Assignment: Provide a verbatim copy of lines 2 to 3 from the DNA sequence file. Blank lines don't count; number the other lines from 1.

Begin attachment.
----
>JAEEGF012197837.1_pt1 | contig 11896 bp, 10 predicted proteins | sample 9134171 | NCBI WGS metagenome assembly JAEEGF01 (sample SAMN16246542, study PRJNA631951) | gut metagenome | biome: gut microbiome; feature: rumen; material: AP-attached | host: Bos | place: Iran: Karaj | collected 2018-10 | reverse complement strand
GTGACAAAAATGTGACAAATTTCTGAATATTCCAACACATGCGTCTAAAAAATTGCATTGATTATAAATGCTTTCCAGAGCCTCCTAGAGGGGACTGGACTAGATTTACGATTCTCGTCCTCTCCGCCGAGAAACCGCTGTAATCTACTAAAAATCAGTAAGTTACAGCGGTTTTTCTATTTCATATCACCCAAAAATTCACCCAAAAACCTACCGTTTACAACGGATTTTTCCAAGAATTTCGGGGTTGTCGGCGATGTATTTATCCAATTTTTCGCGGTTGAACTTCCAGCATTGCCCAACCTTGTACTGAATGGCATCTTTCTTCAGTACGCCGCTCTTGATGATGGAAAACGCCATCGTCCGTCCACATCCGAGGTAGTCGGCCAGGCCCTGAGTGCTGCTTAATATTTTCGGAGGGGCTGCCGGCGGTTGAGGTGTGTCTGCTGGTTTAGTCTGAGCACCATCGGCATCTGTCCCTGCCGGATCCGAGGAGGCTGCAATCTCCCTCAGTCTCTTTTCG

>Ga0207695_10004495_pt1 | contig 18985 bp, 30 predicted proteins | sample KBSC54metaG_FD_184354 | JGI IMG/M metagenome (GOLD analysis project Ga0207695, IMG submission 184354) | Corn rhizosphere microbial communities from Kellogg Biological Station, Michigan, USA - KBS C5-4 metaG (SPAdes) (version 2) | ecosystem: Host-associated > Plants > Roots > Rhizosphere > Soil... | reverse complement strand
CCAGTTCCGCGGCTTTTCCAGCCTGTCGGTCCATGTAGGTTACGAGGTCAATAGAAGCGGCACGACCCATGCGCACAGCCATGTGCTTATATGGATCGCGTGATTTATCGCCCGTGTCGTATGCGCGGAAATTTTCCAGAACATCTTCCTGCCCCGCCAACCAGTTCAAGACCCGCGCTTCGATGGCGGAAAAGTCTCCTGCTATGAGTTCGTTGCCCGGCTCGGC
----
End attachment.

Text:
GTGACAAAAATGTGACAAATTTCTGAATATTCCAACACATGCGTCTAAAAAATTGCATTGATTATAAATGCTTTCCAGAGCCTCCTAGAGGGGACTGGACTAGATTTACGATTCTCGTCCTCTCCGCCGAGAAACCGCTGTAATCTACTAAAAATCAGTAAGTTACAGCGGTTTTTCTATTTCATATCACCCAAAAATTCACCCAAAAACCTACCGTTTACAACGGATTTTTCCAAGAATTTCGGGGTTGTCGGCGATGTATTTATCCAATTTTTCGCGGTTGAACTTCCAGCATTGCCCAACCTTGTACTGAATGGCATCTTTCTTCAGTACGCCGCTCTTGATGATGGAAAACGCCATCGTCCGTCCACATCCGAGGTAGTCGGCCAGGCCCTGAGTGCTGCTTAATATTTTCGGAGGGGCTGCCGGCGGTTGAGGTGTGTCTGCTGGTTTAGTCTGAGCACCATCGGCATCTGTCCCTGCCGGATCCGAGGAGGCTGCAATCTCCCTCAGTCTCTTTTCG

>Ga0207695_10004495_pt1 | contig 18985 bp, 30 predicted proteins | sample KBSC54metaG_FD_184354 | JGI IMG/M metagenome (GOLD analysis project Ga0207695, IMG submission 184354) | Corn rhizosphere microbial communities from Kellogg Biological Station, Michigan, USA - KBS C5-4 metaG (SPAdes) (version 2) | ecosystem: Host-associated > Plants > Roots > Rhizosphere > Soil... | reverse complement strand